Collaboratively Defining Vision and Mission

By Goda Trakumaite of Maker Jawn @ Free Library of Philadelphia

Three years after Maker Jawn’s inception at the Free Library of Philadelphia, we discovered a lack of clarity when thinking about the mission and values of our work. Our program was funded by a wide range of grants with different goals, took place across 5 sites with different spaces and needs, and faced constant Mentor turnover. How could we re-focus our practice and create clear guiding principles for our work?


In its first three years of existence, Maker Jawn received funding from a wide range of sources, all of which determined the way that we defined ourselves as a program. Starting out as a Maker Ed site, evolving into a LSTA funded project focused on Designing Making and Sharing, and eventually receiving a 3-year IMLS grant for creating multi-generational Maker Spaces, we built our identity around the fundable language of the Maker movement and STEAM access. While STEAM and the empowering participant-driven Maker approach continued to be guiding concepts in Maker Jawn programming, the Mentors found that something else was happening across our programming sites that was not accounted for in the way we typically talked about ourselves. The fact that Maker Jawn existed in very different ways in 5 different library spaces also created confusion around what unifying principles brought all this diverse work together. Smaller complementary funding sources that were site-specific or project-based did not help to clarify things and rapid Mentor turnover tended to leave new staff feeling overwhelmed by the seemingly unwieldy and undefinable thing that was Maker Jawn.

To address the internal confusion and lack of clear programmatic focus, our Project Coordinator and full staff of about 10 Mentors went through a process of creating Vision and Mission statements for the program. The process began during a regularly scheduled weekly staff meeting, during which we spent some time writing around questions that included:

What are our values?
What are our goals?
What have we observed in our work that leads us to believe that what we do is important?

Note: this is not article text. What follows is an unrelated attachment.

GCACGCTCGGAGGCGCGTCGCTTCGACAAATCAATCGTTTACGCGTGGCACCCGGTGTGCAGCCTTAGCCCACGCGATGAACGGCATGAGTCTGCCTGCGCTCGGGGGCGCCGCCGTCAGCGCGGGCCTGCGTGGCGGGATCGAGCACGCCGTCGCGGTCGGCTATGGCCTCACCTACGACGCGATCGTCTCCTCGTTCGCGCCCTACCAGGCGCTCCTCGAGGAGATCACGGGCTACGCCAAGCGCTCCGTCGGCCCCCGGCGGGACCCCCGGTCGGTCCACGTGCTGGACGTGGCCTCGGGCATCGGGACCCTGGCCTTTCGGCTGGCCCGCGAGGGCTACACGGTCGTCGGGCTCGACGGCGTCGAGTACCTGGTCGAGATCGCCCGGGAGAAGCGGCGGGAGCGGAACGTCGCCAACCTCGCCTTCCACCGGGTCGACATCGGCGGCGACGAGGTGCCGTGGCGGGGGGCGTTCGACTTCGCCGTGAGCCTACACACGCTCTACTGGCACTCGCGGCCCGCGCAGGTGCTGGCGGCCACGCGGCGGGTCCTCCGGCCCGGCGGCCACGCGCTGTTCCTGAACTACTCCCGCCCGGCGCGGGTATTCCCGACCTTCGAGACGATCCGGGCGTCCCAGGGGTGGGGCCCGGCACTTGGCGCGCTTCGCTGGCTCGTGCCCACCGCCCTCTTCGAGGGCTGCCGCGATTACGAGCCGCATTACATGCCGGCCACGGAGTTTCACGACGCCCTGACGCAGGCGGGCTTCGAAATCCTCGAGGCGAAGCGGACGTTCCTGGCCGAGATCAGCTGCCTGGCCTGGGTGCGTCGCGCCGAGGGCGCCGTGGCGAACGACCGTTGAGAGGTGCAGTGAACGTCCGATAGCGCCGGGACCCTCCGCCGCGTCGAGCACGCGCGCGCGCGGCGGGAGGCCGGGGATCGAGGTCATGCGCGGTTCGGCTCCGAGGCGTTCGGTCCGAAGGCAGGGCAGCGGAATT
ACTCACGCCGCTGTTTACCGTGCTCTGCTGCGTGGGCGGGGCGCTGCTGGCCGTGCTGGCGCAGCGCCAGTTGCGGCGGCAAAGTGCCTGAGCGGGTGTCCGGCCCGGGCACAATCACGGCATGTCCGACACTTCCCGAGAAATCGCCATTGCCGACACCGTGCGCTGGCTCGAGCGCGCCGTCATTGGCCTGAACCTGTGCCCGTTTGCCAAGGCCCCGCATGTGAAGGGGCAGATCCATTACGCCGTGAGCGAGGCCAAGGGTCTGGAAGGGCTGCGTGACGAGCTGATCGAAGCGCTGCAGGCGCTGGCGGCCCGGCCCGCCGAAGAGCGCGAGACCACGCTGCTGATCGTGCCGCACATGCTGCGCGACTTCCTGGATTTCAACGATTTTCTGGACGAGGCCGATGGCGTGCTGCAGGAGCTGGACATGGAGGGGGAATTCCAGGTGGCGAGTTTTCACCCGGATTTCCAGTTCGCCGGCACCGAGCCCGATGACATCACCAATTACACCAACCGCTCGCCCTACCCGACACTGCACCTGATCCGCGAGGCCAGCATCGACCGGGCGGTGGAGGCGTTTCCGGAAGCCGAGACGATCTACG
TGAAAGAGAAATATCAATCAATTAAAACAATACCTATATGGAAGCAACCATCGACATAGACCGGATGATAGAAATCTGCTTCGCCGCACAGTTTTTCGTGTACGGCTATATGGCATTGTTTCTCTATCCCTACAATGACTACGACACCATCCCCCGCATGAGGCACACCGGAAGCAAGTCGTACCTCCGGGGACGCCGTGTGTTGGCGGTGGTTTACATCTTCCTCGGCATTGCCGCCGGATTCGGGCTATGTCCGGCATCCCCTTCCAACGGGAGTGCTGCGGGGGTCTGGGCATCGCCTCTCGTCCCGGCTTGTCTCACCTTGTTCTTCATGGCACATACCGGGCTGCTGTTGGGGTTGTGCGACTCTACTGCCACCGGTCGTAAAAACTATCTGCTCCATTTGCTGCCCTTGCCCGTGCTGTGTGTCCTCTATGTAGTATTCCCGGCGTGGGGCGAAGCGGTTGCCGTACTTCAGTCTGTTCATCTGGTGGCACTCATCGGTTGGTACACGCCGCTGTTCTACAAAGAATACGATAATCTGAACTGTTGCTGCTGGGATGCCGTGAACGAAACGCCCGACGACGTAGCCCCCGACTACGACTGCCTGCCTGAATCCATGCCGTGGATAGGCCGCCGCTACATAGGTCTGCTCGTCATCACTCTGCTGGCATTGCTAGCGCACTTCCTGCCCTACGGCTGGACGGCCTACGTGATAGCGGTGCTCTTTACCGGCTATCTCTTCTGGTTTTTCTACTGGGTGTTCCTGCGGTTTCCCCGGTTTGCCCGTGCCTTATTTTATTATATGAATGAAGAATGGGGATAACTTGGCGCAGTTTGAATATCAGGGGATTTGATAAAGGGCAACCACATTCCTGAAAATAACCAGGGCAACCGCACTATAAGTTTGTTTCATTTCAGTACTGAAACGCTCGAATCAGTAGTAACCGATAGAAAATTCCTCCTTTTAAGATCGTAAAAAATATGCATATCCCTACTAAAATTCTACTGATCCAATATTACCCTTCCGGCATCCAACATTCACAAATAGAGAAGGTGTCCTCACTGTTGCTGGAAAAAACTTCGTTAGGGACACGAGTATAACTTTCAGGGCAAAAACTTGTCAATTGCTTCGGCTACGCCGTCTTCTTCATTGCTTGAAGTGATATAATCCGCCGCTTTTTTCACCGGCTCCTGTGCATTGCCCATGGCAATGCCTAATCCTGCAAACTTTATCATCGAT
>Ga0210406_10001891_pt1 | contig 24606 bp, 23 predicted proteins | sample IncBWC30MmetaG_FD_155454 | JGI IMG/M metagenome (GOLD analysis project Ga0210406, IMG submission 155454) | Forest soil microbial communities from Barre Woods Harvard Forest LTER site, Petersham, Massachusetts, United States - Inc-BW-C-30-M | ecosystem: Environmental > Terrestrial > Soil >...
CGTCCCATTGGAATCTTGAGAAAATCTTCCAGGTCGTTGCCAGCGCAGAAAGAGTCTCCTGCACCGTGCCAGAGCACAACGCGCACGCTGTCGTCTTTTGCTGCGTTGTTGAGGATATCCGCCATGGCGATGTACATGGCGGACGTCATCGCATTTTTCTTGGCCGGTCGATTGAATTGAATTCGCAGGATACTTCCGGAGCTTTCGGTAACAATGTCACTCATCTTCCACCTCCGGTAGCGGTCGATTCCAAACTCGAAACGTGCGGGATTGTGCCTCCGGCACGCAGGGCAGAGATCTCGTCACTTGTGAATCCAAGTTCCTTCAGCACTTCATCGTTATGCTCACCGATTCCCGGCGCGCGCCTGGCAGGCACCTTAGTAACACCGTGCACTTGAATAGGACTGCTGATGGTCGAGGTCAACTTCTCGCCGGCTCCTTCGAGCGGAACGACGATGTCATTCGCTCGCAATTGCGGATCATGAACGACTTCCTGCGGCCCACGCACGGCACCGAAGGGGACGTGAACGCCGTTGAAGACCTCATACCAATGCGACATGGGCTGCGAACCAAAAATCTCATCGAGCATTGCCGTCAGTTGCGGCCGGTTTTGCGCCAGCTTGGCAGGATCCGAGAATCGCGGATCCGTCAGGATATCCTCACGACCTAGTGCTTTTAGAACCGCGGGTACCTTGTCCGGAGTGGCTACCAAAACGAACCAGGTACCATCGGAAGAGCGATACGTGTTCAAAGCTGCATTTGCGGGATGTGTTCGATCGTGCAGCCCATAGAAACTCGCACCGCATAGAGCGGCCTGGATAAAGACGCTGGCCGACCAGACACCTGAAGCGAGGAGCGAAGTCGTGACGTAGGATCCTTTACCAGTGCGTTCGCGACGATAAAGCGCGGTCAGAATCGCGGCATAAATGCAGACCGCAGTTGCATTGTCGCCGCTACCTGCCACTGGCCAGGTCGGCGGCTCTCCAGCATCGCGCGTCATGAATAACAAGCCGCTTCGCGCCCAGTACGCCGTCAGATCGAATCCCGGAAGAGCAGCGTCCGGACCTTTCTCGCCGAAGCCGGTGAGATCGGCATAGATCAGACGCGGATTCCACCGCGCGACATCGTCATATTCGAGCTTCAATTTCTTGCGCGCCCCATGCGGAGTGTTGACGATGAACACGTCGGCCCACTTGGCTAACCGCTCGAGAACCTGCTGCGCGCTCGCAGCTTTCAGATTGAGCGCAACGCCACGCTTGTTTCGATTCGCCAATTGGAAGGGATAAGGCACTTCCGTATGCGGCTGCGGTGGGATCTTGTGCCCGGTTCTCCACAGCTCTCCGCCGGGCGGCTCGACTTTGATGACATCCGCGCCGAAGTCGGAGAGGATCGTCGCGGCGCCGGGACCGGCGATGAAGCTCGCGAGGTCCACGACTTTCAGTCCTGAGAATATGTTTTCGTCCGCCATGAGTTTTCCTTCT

What does success for our program look like long-term?
What are our short term goals?
How could we do what we do better?

We then discussed our responses to these questions, and one Mentor took on the task of transcribing everything that had been written and streamlining the individual responses into a single vision statement draft. She also drew out the most salient points and molded them into a condensed mission statement. These drafts were then brought back to the group at the next staff meeting, and further refined and solidified through discussion.

The new Maker Jawn mission statement that we arrived at through this process is:

“Maker Jawn aims to provide a unique space for community members in North Philadelphia Free Libraries, where self-directed experimental and experiential learning is promoted through a focus on creativity, critical thinking and skill-building.”

This statement appears on the Maker Jawn website and the Vision Statement has been incorporated into the Orientation Guide so that incoming staff has access to it from the very start of their work with the project. It has been helpful to have clear guiding principles for the work that we do, and the opportunity to discuss our values with each other has created a sense of a shared common ground. It has also allowed for better communication with and greater understanding among other library staff, patrons and community members about what Maker Jawn is and does, even if it looks different across different program sites.

The potential inaccessibility of the language of the statement has come up as an issue, but having a baseline to build from has helped us generate other, more audience-appropriate, language to use in promotional materials targeted at youth. A Maker Jawn bookmark give-away reads:

“Maker Jawn is a drop-in program in the libraries of North Philadelphia that encourages learning through experimentation and creative problem-solving. We create things together using science, technology, engineering, art and math. Together we garden, paint, imagine, design, construct, experiment and we always get messy!”

This process has also given us more language to use when talking to the youth we work with, and these conversations in turn have led to a better understanding by the Mentors of how our participants view our spaces and what is important to them in our programming.

While the mission statement can help more successfully navigate the shifting requirements of funding sources and other library initiatives and to cohesively represent the program to the larger library system, a challenge of a Mentor-generated mission and vision is ensuring that it reaches and resonates with executive and decision making staff.